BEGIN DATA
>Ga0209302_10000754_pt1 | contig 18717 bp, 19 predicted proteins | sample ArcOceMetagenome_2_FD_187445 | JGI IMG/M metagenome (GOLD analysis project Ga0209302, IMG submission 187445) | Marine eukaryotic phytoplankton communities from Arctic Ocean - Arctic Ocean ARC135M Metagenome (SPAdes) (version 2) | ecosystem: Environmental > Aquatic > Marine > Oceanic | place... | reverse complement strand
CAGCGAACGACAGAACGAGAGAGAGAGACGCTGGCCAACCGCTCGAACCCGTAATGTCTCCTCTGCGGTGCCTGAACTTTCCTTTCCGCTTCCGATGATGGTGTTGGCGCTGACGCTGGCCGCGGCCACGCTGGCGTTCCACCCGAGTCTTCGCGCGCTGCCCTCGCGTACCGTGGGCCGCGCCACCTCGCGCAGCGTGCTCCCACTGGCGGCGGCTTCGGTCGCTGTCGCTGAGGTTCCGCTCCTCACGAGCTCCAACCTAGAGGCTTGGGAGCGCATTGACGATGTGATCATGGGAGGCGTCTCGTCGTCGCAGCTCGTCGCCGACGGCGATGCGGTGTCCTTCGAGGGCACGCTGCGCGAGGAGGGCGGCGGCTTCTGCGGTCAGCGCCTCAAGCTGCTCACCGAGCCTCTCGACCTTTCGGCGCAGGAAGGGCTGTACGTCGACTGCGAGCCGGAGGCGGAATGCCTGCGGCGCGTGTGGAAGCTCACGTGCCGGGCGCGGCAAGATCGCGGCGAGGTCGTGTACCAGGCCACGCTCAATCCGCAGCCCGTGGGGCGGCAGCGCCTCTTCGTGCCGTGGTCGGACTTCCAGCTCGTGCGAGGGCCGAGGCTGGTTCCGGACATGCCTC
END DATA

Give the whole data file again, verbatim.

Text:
>Ga0209302_10000754_pt1 | contig 18717 bp, 19 predicted proteins | sample ArcOceMetagenome_2_FD_187445 | JGI IMG/M metagenome (GOLD analysis project Ga0209302, IMG submission 187445) | Marine eukaryotic phytoplankton communities from Arctic Ocean - Arctic Ocean ARC135M Metagenome (SPAdes) (version 2) | ecosystem: Environmental > Aquatic > Marine > Oceanic | place... | reverse complement strand
CAGCGAACGACAGAACGAGAGAGAGAGACGCTGGCCAACCGCTCGAACCCGTAATGTCTCCTCTGCGGTGCCTGAACTTTCCTTTCCGCTTCCGATGATGGTGTTGGCGCTGACGCTGGCCGCGGCCACGCTGGCGTTCCACCCGAGTCTTCGCGCGCTGCCCTCGCGTACCGTGGGCCGCGCCACCTCGCGCAGCGTGCTCCCACTGGCGGCGGCTTCGGTCGCTGTCGCTGAGGTTCCGCTCCTCACGAGCTCCAACCTAGAGGCTTGGGAGCGCATTGACGATGTGATCATGGGAGGCGTCTCGTCGTCGCAGCTCGTCGCCGACGGCGATGCGGTGTCCTTCGAGGGCACGCTGCGCGAGGAGGGCGGCGGCTTCTGCGGTCAGCGCCTCAAGCTGCTCACCGAGCCTCTCGACCTTTCGGCGCAGGAAGGGCTGTACGTCGACTGCGAGCCGGAGGCGGAATGCCTGCGGCGCGTGTGGAAGCTCACGTGCCGGGCGCGGCAAGATCGCGGCGAGGTCGTGTACCAGGCCACGCTCAATCCGCAGCCCGTGGGGCGGCAGCGCCTCTTCGTGCCGTGGTCGGACTTCCAGCTCGTGCGAGGGCCGAGGCTGGTTCCGGACATGCCTC